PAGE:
• Rizwan Bukhari
    by Rizwan Bukhari 6 years ago
    Tom, that is an awesome story, do you still fly Paragliders? Did you ever fly "Powered" Paragliders. I would like to know a little more about paragliding, where I live it is a valley and I have thought of trying my hands at paragliding.
  • John Cortesy
    by John Cortesy 6 years ago
    I started flying gliders out of Moriarty New Mexico and that was fun, but I knew that I would always
    be at the mercy of the available lift and that there would be days that a trailer
    recovery would be necessary. Not only that but I felt limited to the local field. I feared
    wanting to stray too far. I soon decided that a Cessna 172 was the ticket for me.
    Lessons resumed in Santa Fe and I was on my way to a Private pilot single Engine Land
    Certificate. That was until I went to the Copperstate Fly-in one year.

    After walking the tarmac looking at planes of every shape and size imaginable, I
    headed over to the ultra light strip. There, several manufacturers had their aircraft on
    display, and the sky above them seemed to be constantly full of buzzing two stroke
    motors. What intrigued me the most about the planes was how, next to the fully
    aerobatic professional pilots of the air show that had just ended, these guys looked like
    they were carving up the sky better than anyone else.
    I stood in line for a demo flight on what can only be described as a powered hang
    glider and soon the pilot, Richard Helm, was giving me the preflight brief. Do this, don't
    do that, I was barely listening as the excitement of what was to come filled my
    thoughts, and soon we were strapped in and taxiing to the departure end of the grass

    The motor screamed to life as we began rolling forward slowly, then faster, just as I
    expected from previous flight training, but immediately we leapt off the ground and
    soared skyward like a homesick angel. Caught off guard by the short ground roll and
    incredible climb rate I thought something was wrong, seriously wrong with the aircraft.
    Rich must have felt me tense up because he was assuring me through the intercom
    and telling me to relax. Once I did relax he let me fly from the co-pilots position and
    soon I was loving it. Before we headed back I asked for a demonstration of what the
    trike could do.

    A little background here. I have been riding and racing motorcycles since I was a little
    boy. The thrill of launching the bike off a jump, tearing down a twisty narrow slot canyon
    with barely enough room for the handlebars as fast as possible, or climbing a hill so
    vertical that gravity is defied in the process, represents just another Sunday out with the
    boys for me. Feeling the rise and fall of the land beneath me as I tear across it at
    breakneck speed is a rush that is hard to explain to someone who has never
    experienced it. The closest I can come is to tell them that it is like a roller coaster ride.

    Well the ride Rich gave me in his trike that day was exactly like a roller coaster ride. The
    steep climbs, spiral dives, and skimming sagebrush at five feet AGL was so much more
    fun than flying straight and level at 10,000 in the 172. With an open cockpit and the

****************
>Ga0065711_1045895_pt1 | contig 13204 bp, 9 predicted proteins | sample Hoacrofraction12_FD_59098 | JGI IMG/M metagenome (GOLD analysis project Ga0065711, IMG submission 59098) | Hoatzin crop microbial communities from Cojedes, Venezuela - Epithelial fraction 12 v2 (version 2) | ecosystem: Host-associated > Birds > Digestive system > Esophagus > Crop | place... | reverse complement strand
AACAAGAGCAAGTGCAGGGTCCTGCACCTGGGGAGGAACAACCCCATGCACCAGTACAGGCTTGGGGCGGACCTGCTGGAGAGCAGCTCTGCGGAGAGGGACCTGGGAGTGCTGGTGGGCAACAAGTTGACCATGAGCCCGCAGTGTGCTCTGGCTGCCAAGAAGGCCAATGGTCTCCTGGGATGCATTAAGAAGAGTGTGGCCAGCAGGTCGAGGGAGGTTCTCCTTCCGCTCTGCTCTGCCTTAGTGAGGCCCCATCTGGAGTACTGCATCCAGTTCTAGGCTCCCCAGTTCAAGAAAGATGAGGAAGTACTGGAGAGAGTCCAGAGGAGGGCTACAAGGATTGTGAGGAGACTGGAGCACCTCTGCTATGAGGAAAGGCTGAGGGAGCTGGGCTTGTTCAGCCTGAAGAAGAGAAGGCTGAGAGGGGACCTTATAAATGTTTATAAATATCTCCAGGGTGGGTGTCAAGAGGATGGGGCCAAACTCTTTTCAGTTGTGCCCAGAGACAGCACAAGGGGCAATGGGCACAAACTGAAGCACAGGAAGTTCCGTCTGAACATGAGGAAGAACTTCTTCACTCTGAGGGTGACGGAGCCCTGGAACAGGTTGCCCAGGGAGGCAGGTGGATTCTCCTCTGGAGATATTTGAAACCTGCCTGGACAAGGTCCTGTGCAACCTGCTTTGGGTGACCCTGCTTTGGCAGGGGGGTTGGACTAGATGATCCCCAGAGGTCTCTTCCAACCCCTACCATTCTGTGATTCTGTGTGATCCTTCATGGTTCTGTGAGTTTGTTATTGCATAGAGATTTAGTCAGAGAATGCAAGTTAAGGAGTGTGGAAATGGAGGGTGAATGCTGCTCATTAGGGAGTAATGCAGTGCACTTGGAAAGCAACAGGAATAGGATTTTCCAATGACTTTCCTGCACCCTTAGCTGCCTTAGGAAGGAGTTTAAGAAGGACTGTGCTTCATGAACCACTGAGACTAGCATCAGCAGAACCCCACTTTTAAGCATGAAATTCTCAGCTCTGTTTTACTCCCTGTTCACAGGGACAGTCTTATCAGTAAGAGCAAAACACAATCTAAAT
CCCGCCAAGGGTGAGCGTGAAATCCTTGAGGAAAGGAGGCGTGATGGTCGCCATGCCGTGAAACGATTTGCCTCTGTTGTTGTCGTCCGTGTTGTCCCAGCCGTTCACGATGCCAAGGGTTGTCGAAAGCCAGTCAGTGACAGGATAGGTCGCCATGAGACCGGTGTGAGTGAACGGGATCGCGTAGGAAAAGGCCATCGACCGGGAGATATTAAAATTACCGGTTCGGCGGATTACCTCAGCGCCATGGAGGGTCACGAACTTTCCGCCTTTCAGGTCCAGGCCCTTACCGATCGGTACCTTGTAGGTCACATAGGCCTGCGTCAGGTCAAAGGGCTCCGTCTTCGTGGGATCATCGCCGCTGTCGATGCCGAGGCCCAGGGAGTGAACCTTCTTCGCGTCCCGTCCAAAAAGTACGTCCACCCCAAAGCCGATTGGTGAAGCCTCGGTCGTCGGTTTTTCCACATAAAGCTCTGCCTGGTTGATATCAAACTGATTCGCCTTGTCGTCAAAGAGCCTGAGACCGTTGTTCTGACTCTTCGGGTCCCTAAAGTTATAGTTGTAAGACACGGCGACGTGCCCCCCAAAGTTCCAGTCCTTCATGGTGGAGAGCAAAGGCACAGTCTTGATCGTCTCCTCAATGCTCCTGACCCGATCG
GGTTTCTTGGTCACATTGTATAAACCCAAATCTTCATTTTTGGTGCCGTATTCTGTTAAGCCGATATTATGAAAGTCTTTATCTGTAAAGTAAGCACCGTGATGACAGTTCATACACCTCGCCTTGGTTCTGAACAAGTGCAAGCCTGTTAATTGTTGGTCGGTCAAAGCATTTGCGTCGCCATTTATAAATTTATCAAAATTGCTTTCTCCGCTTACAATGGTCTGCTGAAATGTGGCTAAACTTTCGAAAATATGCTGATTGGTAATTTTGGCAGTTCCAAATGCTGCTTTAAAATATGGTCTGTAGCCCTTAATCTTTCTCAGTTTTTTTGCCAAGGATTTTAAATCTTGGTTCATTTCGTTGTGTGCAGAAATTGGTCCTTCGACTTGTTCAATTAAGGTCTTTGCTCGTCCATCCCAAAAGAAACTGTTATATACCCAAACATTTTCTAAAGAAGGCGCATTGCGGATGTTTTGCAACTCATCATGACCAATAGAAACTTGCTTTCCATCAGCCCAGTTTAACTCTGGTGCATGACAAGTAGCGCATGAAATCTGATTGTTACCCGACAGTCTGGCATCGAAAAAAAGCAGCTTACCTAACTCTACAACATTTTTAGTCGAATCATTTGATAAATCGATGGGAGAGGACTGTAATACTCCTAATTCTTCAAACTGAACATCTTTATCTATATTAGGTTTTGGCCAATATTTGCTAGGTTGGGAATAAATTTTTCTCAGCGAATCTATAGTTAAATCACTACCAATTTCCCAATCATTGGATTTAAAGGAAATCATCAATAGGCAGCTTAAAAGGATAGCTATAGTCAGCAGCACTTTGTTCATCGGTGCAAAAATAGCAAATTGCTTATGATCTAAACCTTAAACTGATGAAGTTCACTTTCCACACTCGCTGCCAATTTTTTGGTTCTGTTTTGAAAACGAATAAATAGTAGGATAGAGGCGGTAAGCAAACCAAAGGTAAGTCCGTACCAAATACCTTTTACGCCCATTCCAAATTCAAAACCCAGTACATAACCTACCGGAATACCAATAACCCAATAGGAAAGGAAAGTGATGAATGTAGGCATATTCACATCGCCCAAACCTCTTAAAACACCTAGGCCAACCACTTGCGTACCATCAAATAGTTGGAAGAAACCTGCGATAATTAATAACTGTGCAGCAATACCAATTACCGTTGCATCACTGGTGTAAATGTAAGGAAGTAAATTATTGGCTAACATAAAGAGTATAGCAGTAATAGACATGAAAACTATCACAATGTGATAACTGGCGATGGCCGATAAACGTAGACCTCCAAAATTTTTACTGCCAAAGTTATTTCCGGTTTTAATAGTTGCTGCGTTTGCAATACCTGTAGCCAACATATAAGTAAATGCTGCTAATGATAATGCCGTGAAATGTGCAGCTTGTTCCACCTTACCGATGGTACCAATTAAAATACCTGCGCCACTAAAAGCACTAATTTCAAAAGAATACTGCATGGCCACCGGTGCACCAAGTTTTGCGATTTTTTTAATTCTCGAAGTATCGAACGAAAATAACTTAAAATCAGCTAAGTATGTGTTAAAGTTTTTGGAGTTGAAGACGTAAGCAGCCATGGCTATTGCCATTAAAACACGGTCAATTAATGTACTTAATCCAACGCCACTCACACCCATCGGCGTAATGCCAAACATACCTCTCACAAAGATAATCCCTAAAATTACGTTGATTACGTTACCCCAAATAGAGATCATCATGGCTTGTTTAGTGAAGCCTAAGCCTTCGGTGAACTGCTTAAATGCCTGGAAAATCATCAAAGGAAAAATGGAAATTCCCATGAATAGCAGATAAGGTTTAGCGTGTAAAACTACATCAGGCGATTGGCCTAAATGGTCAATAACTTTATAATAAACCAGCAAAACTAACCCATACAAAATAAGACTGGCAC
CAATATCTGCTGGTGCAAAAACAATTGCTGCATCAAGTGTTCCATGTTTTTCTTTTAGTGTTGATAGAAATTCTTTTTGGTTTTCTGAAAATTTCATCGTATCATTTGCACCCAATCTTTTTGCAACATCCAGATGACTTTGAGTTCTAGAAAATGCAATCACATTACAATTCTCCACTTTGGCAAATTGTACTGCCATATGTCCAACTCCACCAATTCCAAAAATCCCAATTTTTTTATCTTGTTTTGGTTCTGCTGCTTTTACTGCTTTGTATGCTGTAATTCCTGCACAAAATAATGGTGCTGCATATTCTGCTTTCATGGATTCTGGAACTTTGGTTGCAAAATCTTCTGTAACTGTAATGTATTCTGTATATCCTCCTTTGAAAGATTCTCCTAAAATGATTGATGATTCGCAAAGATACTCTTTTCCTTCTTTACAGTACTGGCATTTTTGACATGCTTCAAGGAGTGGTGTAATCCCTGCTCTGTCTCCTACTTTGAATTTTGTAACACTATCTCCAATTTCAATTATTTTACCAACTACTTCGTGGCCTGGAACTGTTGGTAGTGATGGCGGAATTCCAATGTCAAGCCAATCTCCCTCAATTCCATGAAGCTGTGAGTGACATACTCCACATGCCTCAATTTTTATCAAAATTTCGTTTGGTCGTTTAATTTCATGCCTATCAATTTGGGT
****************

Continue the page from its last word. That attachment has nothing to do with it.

wind in my face it was just like my dirt bike only in three dimensions instead of two. I had
    to have one!

    Searching the internet for resources like instructors and other trike pilots, I found that
    there was a small but growing community of trike pilots in New Mexico. There are social
    networking websites devoted to trikers and several forums and billboards. I just had to
    plug in, get to know these guys, and find me a machine to fly. Oh yeah, and someone
    to teach me how to fly it.

    Finding an instructor for such an esoteric aircraft in the small town of Los Alamos was a
    stroke of luck. I have since discovered there are currently around 20 trike pilots between Taos
    and Belen. Many like me are Sport Pilot certificated.

    Local around the patch flying was a good way to build hours and learn how the weather
    affects the handling of your machine. Soon I was ready to head out to see some new
    country. My bump tolerance had gone way up from when I first started flying.

    The local trikers regularly scheduled trips to various destinations and feeling confident in
    my abilities, I began to join them on their excursions. I kept telling myself after each trip
    that, this was the best trip ever only to be eclipsed by saying the same thing after
    the following trip. The flying was fun, the landscape incredible, the companionship
    assuring, and every trip promised and delivered, adventure.

    That's my story.
  • John Williams
    by John Williams 6 years ago
    Below is a write up of a flight from Rock Hill, SC, to Cedar Key,
    Florida, undertaken in a Weight Shift Control ultralight "TRIKE".
    The author, Krista Miller, is a fixed wing pilot.   Krista and her
    husband, Jason Miller, are two of the co-founders of ForeFlight, a
    pilot oriented APP for iPhones and iPads.    Krista and Jason were
    partners with John & Maxine Williams in a Cessna 182, based in
    Williamsburg, Virginia, before they moved to Rock Hill.     John
    Williams is IFR certified; he flies his Airborne Trike and a Cirrus

    TUESDAY, FEBRUARY 14, 2012
    Adventure with John to Florida... in January... in a trike!
    Crazy, you say?  Perhaps.

    Cold, you think?  Indeed.

    Adventure, you wonder?  Definitely!